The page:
It appears the signature dish of Sweden — the Swedish meatball — is actually based on a recipe from Turkey. Or, at least that’s what the official Twitter account of Sweden has to say about it:
Swedish meatballs are actually based on a recipe King Charles XII brought home from Turkey in the early 18th century. Let's stick to the facts! pic.twitter.com/JuTDEjq9MM
— Sweden.se (@swedense) April 28, 2018
You mean this documentary isn’t accurate?
Anyway, it’s about time Sweden came clean on this:
— Benjamin Harvey (@BenjaminHarvey) May 3, 2018
But how will Swedes take the news? Not well, it seems:
My whole life has been a lie https://t.co/tVcRmJx5By
— @sweden / Örjan (@sweden) April 28, 2018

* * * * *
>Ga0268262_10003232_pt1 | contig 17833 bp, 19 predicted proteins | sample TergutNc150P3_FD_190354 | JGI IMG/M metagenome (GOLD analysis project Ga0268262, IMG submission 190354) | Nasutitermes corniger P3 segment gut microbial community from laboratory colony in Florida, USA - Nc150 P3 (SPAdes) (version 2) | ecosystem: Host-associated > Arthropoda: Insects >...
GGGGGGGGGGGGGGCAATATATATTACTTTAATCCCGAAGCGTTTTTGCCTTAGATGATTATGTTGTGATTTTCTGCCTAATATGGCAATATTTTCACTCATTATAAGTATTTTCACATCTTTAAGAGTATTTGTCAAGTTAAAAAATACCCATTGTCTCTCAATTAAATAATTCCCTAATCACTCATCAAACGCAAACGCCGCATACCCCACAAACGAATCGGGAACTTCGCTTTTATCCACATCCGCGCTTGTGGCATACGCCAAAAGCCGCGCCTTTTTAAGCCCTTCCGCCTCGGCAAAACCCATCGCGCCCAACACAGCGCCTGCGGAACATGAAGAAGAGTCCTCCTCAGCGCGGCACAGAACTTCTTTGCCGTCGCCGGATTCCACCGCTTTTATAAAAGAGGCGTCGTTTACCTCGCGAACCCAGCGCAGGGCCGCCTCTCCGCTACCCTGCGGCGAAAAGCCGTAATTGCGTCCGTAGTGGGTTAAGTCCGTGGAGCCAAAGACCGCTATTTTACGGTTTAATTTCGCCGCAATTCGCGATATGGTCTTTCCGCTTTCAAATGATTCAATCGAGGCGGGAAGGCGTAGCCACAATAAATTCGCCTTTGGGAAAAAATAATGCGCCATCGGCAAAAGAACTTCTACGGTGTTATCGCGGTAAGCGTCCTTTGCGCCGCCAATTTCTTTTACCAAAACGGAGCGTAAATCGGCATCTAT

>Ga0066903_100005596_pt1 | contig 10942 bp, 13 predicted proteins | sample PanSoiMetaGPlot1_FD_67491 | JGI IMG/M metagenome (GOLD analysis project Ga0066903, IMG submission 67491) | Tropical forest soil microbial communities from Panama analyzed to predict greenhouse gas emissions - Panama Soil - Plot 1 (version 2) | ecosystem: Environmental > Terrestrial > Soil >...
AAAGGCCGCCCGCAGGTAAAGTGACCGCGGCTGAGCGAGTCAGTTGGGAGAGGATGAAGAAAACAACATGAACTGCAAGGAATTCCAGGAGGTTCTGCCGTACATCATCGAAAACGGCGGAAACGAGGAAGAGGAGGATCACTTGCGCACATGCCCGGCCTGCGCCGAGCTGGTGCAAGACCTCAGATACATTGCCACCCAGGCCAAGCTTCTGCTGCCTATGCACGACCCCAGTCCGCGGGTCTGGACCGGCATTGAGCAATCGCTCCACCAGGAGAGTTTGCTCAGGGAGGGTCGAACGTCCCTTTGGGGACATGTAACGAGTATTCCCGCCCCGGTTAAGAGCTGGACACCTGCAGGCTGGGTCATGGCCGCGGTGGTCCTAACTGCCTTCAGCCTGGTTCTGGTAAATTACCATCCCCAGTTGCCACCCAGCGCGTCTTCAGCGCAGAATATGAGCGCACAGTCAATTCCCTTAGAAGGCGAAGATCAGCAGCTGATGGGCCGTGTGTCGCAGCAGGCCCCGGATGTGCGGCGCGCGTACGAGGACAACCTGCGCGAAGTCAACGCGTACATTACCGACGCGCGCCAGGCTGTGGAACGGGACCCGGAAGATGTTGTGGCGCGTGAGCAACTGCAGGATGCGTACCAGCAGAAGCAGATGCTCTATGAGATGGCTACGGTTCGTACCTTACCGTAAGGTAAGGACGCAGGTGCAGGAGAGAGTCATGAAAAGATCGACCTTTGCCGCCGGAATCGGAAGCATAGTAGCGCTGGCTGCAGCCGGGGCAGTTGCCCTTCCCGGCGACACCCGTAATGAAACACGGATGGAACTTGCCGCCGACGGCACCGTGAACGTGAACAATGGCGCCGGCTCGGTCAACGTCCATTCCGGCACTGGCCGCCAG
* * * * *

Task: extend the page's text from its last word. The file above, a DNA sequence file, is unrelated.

— swedennewyork (@swedennewyork) May 3, 2018
Now, what will Ikea do about it?
Ikea cafeteria line chit-chat just got waaay more interesting. https://t.co/P24UUz2BeG
— Lana Gay (@LanaGay) May 2, 2018
— Mehmet Güllüoğlu ? (@mgulluoglu) May 1, 2018
Exit question: Where did Turkey culturally appropriate its meatball recipe from?
Yet another example of a thing defined as completely and utterly representative of a people/culture that actually came from somewhere else. And I’m sure Turkish meatballs also originated elsewhere. Culture is always an amalgam. https://t.co/DBhy0fnUDW
— Christian Christensen (@ChrChristensen) April 28, 2018
'The whites are at it again': Girl in Chinese prom dress TRIGGERS SJW Twitter https://t.co/WIra7U3sMw
— Twitchy Team (@TwitchyTeam) April 29, 2018
Gwendoline Christie from HBO's 'Game of Thrones' accused of cultural appropriation in brand new dress outrage https://t.co/subKpqober
— Twitchy Team (@TwitchyTeam) May 2, 2018